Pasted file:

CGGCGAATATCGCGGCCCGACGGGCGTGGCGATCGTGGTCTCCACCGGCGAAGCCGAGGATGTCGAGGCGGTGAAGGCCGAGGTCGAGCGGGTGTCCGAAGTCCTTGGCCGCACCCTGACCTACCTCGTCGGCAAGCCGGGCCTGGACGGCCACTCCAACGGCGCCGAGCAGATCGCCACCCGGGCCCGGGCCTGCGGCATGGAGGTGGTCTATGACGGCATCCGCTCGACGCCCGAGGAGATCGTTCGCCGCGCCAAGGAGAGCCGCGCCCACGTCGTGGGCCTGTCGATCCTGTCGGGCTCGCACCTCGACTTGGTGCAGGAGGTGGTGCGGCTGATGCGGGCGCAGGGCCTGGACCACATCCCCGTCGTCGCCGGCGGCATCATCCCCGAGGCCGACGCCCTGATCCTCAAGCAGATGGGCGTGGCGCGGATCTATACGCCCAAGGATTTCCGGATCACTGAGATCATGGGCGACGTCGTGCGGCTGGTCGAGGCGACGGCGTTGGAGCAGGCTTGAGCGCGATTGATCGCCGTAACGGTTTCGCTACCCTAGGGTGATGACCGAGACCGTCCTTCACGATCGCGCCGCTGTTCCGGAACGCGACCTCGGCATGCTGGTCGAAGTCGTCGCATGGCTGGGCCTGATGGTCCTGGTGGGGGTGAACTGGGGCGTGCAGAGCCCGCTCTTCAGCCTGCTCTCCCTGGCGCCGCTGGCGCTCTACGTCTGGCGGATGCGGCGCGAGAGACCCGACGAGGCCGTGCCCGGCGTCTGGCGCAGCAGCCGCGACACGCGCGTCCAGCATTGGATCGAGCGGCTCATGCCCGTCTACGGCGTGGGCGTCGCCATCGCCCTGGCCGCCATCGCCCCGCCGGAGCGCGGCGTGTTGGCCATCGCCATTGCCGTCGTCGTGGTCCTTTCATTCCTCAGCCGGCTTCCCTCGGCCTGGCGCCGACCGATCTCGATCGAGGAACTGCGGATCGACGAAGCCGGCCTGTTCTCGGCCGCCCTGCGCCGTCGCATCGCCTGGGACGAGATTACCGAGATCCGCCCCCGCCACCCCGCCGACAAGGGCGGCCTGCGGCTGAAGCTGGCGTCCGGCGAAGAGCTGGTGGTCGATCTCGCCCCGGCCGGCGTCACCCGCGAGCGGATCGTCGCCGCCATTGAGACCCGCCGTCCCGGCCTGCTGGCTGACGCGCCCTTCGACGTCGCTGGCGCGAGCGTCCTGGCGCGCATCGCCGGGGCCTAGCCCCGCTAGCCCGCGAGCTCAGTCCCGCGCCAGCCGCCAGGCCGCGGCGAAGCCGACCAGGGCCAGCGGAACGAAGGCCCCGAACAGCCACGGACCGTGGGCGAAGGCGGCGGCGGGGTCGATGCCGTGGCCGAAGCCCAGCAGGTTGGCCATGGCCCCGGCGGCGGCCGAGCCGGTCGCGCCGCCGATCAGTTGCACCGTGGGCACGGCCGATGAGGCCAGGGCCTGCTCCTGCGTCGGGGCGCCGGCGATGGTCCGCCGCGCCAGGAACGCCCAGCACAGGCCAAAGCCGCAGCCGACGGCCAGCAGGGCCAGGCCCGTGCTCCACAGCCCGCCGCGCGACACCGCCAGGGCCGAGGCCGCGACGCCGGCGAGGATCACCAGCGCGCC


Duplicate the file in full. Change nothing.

CGGCGAATATCGCGGCCCGACGGGCGTGGCGATCGTGGTCTCCACCGGCGAAGCCGAGGATGTCGAGGCGGTGAAGGCCGAGGTCGAGCGGGTGTCCGAAGTCCTTGGCCGCACCCTGACCTACCTCGTCGGCAAGCCGGGCCTGGACGGCCACTCCAACGGCGCCGAGCAGATCGCCACCCGGGCCCGGGCCTGCGGCATGGAGGTGGTCTATGACGGCATCCGCTCGACGCCCGAGGAGATCGTTCGCCGCGCCAAGGAGAGCCGCGCCCACGTCGTGGGCCTGTCGATCCTGTCGGGCTCGCACCTCGACTTGGTGCAGGAGGTGGTGCGGCTGATGCGGGCGCAGGGCCTGGACCACATCCCCGTCGTCGCCGGCGGCATCATCCCCGAGGCCGACGCCCTGATCCTCAAGCAGATGGGCGTGGCGCGGATCTATACGCCCAAGGATTTCCGGATCACTGAGATCATGGGCGACGTCGTGCGGCTGGTCGAGGCGACGGCGTTGGAGCAGGCTTGAGCGCGATTGATCGCCGTAACGGTTTCGCTACCCTAGGGTGATGACCGAGACCGTCCTTCACGATCGCGCCGCTGTTCCGGAACGCGACCTCGGCATGCTGGTCGAAGTCGTCGCATGGCTGGGCCTGATGGTCCTGGTGGGGGTGAACTGGGGCGTGCAGAGCCCGCTCTTCAGCCTGCTCTCCCTGGCGCCGCTGGCGCTCTACGTCTGGCGGATGCGGCGCGAGAGACCCGACGAGGCCGTGCCCGGCGTCTGGCGCAGCAGCCGCGACACGCGCGTCCAGCATTGGATCGAGCGGCTCATGCCCGTCTACGGCGTGGGCGTCGCCATCGCCCTGGCCGCCATCGCCCCGCCGGAGCGCGGCGTGTTGGCCATCGCCATTGCCGTCGTCGTGGTCCTTTCATTCCTCAGCCGGCTTCCCTCGGCCTGGCGCCGACCGATCTCGATCGAGGAACTGCGGATCGACGAAGCCGGCCTGTTCTCGGCCGCCCTGCGCCGTCGCATCGCCTGGGACGAGATTACCGAGATCCGCCCCCGCCACCCCGCCGACAAGGGCGGCCTGCGGCTGAAGCTGGCGTCCGGCGAAGAGCTGGTGGTCGATCTCGCCCCGGCCGGCGTCACCCGCGAGCGGATCGTCGCCGCCATTGAGACCCGCCGTCCCGGCCTGCTGGCTGACGCGCCCTTCGACGTCGCTGGCGCGAGCGTCCTGGCGCGCATCGCCGGGGCCTAGCCCCGCTAGCCCGCGAGCTCAGTCCCGCGCCAGCCGCCAGGCCGCGGCGAAGCCGACCAGGGCCAGCGGAACGAAGGCCCCGAACAGCCACGGACCGTGGGCGAAGGCGGCGGCGGGGTCGATGCCGTGGCCGAAGCCCAGCAGGTTGGCCATGGCCCCGGCGGCGGCCGAGCCGGTCGCGCCGCCGATCAGTTGCACCGTGGGCACGGCCGATGAGGCCAGGGCCTGCTCCTGCGTCGGGGCGCCGGCGATGGTCCGCCGCGCCAGGAACGCCCAGCACAGGCCAAAGCCGCAGCCGACGGCCAGCAGGGCCAGGCCCGTGCTCCACAGCCCGCCGCGCGACACCGCCAGGGCCGAGGCCGCGACGCCGGCGAGGATCACCAGCGCGCC